In 1976, Carolina Circle Mall opened in the northeast corner of Greensboro, North Carolina. At over 750,000 square feet, it qualified as a regional mall, with three major anchors — Belk, Montgomery Ward, and Ivey’s (now Dillard’s) — as well as theaters and an ice skating rink. It was designed to create a real estate boom in the northeast corner of the city.
Twenty-three years later, Belk is gone. Dillard’s is gone. The theaters are closed. Montgomery Ward has the same lime green and burnt orange carpet it had in 1976, which seem to give it a remarkable staying power. Most stores are vacant; many of them were never occupied at any time in the past two decades. The county is seriously considering converting the mall into offices and a community college campus.
This is the definition of a ghost mall. Maybe this is why I’m so fascinated with ghost malls. I grew up going to Carolina Circle Mall pretty regularly. And during my early 20′s, I spent a year working in this mall.
Some would say Carolina Circle was doomed from the start. Its design was so outlandishly “70s modern” that the whole place looked out of date within two years of its construction. The neighborhood was not great and got worse over time; Greensboro’s wealth and population have always clustered to the west. On top of that, the site was plagued by an intense stench for its first few years due to a nearby waste treatment plant.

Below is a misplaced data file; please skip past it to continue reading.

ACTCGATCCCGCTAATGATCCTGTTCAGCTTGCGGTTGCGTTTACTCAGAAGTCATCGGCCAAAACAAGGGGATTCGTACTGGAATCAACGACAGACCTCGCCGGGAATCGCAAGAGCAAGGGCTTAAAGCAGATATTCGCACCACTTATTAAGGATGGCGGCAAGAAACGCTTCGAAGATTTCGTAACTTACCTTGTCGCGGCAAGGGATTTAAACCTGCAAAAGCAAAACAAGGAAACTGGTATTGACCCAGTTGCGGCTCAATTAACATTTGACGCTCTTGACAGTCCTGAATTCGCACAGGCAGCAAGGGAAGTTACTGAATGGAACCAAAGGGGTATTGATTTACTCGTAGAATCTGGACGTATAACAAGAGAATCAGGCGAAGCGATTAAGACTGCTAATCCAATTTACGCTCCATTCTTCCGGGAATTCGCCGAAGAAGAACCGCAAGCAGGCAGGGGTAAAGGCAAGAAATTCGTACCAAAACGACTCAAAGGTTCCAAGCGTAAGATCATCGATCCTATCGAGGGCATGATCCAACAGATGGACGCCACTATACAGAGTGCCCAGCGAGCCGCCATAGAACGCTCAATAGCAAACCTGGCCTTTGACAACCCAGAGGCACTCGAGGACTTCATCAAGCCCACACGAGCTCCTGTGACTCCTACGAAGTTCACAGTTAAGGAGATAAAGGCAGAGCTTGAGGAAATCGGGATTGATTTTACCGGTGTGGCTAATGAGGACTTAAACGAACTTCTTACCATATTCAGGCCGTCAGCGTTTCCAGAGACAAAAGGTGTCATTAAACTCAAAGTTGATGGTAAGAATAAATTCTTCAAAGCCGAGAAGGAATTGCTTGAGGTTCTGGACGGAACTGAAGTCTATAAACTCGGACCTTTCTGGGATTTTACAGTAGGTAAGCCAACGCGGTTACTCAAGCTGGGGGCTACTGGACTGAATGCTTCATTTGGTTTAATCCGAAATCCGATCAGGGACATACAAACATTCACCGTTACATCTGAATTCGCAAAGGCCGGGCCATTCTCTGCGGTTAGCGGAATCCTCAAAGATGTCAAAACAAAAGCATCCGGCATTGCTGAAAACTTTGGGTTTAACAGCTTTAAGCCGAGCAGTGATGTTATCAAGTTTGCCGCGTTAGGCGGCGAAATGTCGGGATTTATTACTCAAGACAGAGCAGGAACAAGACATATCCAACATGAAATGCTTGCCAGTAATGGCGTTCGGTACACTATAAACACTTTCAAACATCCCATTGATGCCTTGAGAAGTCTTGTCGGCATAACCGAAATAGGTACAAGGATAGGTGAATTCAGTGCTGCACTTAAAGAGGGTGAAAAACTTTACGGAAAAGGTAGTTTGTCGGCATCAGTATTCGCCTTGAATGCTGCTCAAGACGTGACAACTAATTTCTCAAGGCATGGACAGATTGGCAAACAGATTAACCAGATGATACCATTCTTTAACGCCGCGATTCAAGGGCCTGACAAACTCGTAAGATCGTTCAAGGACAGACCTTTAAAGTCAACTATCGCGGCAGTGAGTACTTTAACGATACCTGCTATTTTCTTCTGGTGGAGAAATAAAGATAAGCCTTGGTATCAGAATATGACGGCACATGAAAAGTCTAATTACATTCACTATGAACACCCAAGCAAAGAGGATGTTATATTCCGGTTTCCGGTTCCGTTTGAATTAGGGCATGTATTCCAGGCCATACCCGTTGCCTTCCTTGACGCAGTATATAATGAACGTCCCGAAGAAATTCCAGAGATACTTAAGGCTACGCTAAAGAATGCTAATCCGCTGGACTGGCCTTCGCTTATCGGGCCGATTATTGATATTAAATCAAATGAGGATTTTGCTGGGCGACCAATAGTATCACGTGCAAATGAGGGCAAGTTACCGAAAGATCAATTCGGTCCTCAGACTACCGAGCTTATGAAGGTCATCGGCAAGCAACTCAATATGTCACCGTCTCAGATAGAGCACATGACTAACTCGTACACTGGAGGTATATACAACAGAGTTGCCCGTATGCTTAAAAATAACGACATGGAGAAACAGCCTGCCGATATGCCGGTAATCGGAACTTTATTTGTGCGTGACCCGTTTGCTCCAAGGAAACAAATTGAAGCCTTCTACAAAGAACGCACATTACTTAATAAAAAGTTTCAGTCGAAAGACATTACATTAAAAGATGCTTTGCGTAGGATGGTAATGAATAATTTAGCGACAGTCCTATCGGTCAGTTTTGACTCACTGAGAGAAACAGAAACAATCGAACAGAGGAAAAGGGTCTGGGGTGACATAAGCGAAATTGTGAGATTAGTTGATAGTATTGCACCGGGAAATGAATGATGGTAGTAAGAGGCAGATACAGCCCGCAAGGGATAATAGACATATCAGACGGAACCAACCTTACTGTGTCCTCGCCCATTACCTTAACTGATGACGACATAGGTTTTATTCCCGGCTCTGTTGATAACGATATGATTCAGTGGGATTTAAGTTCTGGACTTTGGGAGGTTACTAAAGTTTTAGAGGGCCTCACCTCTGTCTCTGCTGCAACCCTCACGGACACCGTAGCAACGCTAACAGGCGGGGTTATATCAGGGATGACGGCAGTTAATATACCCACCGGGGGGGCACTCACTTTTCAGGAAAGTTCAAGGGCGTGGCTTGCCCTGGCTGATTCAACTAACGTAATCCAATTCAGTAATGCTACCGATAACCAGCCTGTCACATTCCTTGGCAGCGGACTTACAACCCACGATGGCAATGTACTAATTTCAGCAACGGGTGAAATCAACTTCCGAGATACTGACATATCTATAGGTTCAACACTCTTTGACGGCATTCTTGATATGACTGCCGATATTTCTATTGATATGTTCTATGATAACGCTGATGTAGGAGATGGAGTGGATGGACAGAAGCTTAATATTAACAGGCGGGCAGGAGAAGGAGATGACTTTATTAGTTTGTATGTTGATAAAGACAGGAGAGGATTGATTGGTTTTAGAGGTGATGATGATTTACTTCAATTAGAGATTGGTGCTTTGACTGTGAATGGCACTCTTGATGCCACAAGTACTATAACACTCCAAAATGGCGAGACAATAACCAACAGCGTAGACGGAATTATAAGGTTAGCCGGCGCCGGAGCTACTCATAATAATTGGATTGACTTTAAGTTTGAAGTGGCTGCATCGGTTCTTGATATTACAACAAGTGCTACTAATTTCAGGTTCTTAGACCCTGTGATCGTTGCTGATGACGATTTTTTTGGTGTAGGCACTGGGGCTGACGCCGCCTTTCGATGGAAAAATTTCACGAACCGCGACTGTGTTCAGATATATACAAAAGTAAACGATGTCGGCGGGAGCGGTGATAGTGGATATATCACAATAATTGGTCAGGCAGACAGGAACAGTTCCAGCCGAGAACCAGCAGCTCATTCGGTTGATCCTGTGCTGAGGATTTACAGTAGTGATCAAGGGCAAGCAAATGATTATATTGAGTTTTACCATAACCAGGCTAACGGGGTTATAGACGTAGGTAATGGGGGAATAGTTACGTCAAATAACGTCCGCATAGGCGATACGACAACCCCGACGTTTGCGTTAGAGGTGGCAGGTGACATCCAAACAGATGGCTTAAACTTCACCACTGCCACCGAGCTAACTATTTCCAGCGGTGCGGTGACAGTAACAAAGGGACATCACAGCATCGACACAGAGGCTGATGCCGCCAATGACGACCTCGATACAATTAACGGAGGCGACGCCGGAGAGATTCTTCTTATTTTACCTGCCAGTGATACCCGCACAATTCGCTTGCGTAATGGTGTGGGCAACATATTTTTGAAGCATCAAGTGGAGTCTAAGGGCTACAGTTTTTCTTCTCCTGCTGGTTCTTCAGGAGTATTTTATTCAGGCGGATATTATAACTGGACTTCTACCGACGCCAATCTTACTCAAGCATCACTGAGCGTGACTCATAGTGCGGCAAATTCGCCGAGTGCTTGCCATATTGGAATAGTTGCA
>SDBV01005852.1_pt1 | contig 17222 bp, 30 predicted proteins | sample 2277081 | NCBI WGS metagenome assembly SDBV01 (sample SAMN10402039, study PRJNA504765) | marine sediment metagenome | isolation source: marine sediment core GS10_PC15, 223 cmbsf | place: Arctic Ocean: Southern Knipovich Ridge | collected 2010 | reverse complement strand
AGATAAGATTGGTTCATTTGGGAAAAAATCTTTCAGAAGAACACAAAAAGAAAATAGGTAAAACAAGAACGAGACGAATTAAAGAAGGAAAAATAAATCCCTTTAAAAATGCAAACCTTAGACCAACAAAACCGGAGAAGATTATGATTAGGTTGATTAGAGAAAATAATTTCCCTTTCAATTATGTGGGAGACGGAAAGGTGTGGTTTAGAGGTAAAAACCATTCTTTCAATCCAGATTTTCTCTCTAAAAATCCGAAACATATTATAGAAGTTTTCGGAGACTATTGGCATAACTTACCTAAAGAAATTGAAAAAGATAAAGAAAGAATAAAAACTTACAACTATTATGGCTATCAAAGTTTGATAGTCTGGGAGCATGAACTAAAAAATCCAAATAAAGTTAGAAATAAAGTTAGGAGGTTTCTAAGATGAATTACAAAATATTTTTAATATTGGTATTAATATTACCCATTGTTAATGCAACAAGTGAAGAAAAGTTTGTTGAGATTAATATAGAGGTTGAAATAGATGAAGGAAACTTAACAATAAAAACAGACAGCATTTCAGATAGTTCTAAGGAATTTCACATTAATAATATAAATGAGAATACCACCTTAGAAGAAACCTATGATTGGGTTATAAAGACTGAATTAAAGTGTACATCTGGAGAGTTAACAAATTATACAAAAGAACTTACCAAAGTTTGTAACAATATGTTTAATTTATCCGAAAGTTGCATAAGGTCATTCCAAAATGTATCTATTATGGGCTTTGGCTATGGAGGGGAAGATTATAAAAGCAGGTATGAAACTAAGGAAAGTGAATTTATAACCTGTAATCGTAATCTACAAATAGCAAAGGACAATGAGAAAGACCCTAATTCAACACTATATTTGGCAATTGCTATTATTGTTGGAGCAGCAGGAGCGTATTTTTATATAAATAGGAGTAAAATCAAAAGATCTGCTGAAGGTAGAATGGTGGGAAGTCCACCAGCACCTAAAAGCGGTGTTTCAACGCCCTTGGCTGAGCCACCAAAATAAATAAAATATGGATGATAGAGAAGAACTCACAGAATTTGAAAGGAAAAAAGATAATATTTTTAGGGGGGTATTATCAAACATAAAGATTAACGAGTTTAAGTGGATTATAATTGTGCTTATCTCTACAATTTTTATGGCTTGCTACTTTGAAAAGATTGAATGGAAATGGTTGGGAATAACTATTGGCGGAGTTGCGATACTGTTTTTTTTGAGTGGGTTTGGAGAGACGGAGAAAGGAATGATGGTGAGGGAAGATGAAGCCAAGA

When I worked in the mall in 1985, rumors of its demise were already at hand. Over a third of the space was vacant even then and the remaining stores were vacating at an alarming pace. No one was updating; most chain stores were museum pieces already. The store I managed made its retreat shortly after I left in early 1986.
It was already very troubled. The few customers who braved the mall were redneck mall rats who came mainly to play pinball and buy drugs, and project kids who hung out by the skating rink. Unlike the malls of today which are designed to discourage teenagers, Carolina Circle was designed to attract them. Maybe this was one of the biggest mistakes its developers made.
A complete internal renovation late in the 1980s slowed the pace, and some chain stores actually came back…briefly. Ward’s attempted to mask their screaming orange exterior tiles, but didn’t bother to replace some of the original 1970s lime green shag carpet inside. In keeping with the fashion of the time, the interior of the mall was very blue, and (once again) looked rather dated only a year or two later.